Collected Guidelines for Master's Theses

This page attempts to explain how to write a Master's Thesis at NPS: the process, timelines, content, style, and format. I compiled it with the help from Susan Sanchez, Mike McCauley, Cynthia Irvine, John Powers, Amela Sadagic, Neil Rowe, Kevin Squire, Daphne Kapolka, and Sam Buttrey. Thank you! Mathias.

First and foremost, check the official NPS thesis requirements, currently at http://www.nps.edu/research/research1.html. That web page also lists many useful resources, including workshops, document templates, and guidelines. The following links and tips are grouped by their main content, but most documents cover more than one topic.

Process and timeline

The CISR has some excellent advice for good practices throughout your degree, from proposal to thesis and from advisor interaction to writing: http://cisr.nps.edu/downloads/thesis_guidelines.pdf

An OR memo, but it is quite specific to OR.

Content

I highly recommend reading and following Prof. Gerald G. Brown's advice in How to Write About Operations Research (local copy, possibly outdated), even if your thesis is not in OR. Do it.

Prof. Neil Rowe makes suggestions for topics by thesis chapter:

http://faculty.nps.edu/ncrowe/thesisoutline.htm (In my experience, the typical page counts are generally not sufficient for a Master's Thesis. Ingenious theoretical results might be described in such brevity, but not experimental and systems work.)

Style

John Power's guidelines for ECE theses are excellent, please follow them!

Some individual style issues:

  • Avoid writing in the 1st person! "We" is fine and often preferable over too much passive voice.
  • Use active voice. Passive verb constructions can be ambiguous.
  • Stay in present tense throughout. Don't write "Chapter 9 will cover" but "Chapter 9 covers."
  • Punctuation (periods and commas) go inside quotation marks.
  • Put a hard return between figure or table caption and text.
  • Do not split text around a figure or table.
  • Figure captions need to be complete sentences and explain the main point of the figure. Many readers first flip through a thesis looking at the figures. Cryptic 3-word captions don't capture and describe the essential meaning of an image. Since captions are usually included in the List of Figures, it is best to write a one-line caption "headline" (which will go in the List of Figures) and a more wordy explanation that will only show up in the caption under the figure.
  • Capitalize C in Chapter, F in Figure and T in Table when referring to chapters, figures or tables in the text and use roman numerals vs numbers or spelling out, etc. for chapters.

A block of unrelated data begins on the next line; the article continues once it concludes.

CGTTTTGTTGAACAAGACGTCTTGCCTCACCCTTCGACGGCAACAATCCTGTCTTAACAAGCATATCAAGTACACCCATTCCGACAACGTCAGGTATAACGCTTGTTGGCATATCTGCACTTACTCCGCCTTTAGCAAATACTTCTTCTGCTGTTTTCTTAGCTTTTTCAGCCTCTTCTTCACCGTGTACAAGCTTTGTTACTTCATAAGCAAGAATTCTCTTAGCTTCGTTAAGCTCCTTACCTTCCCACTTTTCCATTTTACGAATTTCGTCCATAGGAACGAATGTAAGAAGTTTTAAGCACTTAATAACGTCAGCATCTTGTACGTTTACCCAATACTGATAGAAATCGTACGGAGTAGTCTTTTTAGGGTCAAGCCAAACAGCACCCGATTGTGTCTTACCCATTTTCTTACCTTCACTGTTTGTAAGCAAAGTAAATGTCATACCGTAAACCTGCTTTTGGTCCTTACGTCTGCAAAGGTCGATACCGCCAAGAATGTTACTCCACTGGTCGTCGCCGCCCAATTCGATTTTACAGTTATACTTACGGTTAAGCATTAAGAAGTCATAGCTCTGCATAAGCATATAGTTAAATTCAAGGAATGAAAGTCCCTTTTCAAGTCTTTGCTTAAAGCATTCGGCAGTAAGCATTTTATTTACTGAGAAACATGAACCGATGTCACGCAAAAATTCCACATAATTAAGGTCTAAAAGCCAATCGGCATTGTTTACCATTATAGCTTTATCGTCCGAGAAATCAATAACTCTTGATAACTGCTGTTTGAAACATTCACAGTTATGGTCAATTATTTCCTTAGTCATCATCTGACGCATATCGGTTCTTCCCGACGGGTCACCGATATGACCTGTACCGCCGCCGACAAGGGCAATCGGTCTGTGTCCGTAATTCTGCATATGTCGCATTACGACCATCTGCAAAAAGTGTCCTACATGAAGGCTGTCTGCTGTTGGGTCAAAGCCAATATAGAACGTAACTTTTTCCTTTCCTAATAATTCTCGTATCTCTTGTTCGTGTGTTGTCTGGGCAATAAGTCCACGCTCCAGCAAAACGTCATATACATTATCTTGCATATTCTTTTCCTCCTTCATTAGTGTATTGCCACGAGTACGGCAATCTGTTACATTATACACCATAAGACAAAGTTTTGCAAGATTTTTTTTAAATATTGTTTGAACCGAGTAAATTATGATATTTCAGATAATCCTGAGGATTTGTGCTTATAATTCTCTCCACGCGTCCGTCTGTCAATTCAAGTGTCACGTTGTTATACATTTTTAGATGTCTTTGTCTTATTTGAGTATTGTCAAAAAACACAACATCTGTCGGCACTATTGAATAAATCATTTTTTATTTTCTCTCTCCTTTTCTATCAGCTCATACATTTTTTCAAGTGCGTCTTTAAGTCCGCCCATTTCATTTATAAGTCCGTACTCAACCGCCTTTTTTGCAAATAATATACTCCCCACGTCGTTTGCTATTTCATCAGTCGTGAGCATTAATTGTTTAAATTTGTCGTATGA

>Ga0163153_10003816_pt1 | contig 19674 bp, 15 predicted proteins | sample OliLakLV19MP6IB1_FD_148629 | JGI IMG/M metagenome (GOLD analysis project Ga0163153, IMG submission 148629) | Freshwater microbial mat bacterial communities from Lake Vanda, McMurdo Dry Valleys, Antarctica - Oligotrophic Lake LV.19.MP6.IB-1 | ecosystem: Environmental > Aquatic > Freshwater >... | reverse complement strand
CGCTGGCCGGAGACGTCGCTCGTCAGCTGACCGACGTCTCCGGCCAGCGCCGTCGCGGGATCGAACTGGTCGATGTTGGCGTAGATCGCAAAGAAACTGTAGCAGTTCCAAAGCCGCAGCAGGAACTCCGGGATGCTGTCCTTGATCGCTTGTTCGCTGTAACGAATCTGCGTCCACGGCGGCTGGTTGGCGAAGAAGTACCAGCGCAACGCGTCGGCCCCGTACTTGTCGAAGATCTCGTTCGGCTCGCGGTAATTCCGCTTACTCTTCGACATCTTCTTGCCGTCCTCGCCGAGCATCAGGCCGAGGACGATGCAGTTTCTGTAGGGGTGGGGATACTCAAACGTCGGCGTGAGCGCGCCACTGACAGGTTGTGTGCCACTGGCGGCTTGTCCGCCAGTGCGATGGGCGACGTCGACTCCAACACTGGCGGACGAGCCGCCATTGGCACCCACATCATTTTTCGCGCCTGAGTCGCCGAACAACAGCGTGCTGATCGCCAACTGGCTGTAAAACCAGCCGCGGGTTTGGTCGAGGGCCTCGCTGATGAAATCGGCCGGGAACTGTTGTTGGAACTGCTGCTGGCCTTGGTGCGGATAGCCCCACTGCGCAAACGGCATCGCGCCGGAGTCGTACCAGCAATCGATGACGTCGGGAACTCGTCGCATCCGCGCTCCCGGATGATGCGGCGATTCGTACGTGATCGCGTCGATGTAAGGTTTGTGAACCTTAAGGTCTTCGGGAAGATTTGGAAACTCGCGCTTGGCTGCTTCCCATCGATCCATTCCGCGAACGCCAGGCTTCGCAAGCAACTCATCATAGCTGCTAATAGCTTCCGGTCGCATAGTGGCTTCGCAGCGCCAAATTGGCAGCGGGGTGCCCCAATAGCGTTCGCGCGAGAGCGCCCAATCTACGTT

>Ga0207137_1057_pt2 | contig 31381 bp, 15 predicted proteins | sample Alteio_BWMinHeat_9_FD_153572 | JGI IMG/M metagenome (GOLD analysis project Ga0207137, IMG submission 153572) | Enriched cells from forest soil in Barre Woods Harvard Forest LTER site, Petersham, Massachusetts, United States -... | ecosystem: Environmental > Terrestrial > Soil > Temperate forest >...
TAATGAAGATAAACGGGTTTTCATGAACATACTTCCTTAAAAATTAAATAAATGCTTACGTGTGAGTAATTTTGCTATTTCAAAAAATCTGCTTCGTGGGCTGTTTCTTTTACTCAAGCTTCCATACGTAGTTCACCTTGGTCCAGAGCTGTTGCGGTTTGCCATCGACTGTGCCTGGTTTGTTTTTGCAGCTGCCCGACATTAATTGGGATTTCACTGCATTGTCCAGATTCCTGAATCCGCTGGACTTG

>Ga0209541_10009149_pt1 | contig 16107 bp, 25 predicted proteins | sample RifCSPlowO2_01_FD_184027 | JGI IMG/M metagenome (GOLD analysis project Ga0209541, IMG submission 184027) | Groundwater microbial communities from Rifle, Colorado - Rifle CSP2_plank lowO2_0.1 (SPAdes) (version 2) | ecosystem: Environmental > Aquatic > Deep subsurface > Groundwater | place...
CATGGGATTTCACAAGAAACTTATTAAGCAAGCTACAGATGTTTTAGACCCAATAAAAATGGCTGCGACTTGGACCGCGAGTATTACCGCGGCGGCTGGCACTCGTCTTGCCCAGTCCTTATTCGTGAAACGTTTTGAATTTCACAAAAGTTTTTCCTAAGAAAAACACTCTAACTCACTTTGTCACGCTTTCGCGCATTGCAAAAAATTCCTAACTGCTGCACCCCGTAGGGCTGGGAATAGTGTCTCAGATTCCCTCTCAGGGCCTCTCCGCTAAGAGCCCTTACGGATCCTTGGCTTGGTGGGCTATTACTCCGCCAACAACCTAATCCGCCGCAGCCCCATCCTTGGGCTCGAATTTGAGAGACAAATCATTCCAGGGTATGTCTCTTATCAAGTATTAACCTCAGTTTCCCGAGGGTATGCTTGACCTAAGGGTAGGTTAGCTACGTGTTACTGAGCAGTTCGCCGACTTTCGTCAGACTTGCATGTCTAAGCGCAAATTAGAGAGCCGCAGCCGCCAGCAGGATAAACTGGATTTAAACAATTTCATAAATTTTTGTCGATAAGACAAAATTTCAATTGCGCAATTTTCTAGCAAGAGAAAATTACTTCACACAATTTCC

• When using i.e., e.g. etc. always put a comma before and after.
  • Master's degree has an apostrophe and Postgraduate is one word.
  • If you use "however," make sure there's a comma before and after, unless you start a sentence with it and frankly that's not very good grammar. While on the subject, avoid starting a sentence with "And" or "Because."
  • When typing a date, do not use "st" or "th" as in December 1st or 4th. Commas go after Month/date, year. No comma between month/yr.
  • Spell out numbers 1 through 9.
  • Footnote numbers go outside the punctuation.
  • When typing equations in text and use "where" or "if," etc. and it's not a new paragraph then the word starts at the margin.
  • Avoid "would," "could" and "should" since they often lead to ambiguous expressions. "Might," "can," "need to" and other constructs are more direct.
  • Only short (one page max) figures of pseudo code, sample code, and algorithms go right into the thesis. Everything else has to be in the Appendix, if it is worth including at all. All appendices together should not exceed 50 pages.

Format

See the guidelines at the official NPS thesis page, currently at http://www.nps.edu/research/research1.html.

The choice between LaTeX and Word/OpenOffice is yours. I write most of my technical papers in LaTeX and prefer it generally, but I've also had some 10 years of getting used to it. If you decide to use LaTeX, use the following style and templates: npsthesis.sty, sf298.tex, mycover.tex, myrepdoc.tex.

Miscellaneous

Our very own Rudy Darken has compiled a long list of helpful resources for grad students <broken link> in general, including tips for doing research and help for technical writing.

A great set of tips, particularly for international students, was created by NPS Instructors Ron Russell and Beth Summe.

The Dudley Knox Library has a web page with NPS thesis resources, including books and RefWorks.

For citations, you can use RefWorks for which NPS has a license, then there's EndNote (commercial) and Zotero (free).

book: Introduction to Academic Writing (Second Edition) by Alice Oshima, Ann Hogue, ISBN-10: 020169509X

book: Writing Academic English (Fourth Edition) by Alice Oshima, Ann Hogue, ISBN-10: 0131523597

Ron Azuma's famous computer science graduate school survival guide.

David Patterson's talk on How to Have a Bad Career In Research/Academia is amusing and instructive. He has other useful information on that webpage.

William D. Shoaff's guide on How to Write a Master's Thesis in Computer Science.

Prof. John W. Chinneck's guide on How to Organize your Thesis

Iowa State University has a hugely extensive meta-list of advice on Graduate Research, Writing, and Careers in Computer Science

Another meta list: http://www.cs.cmu.edu/~mleone/how-to.html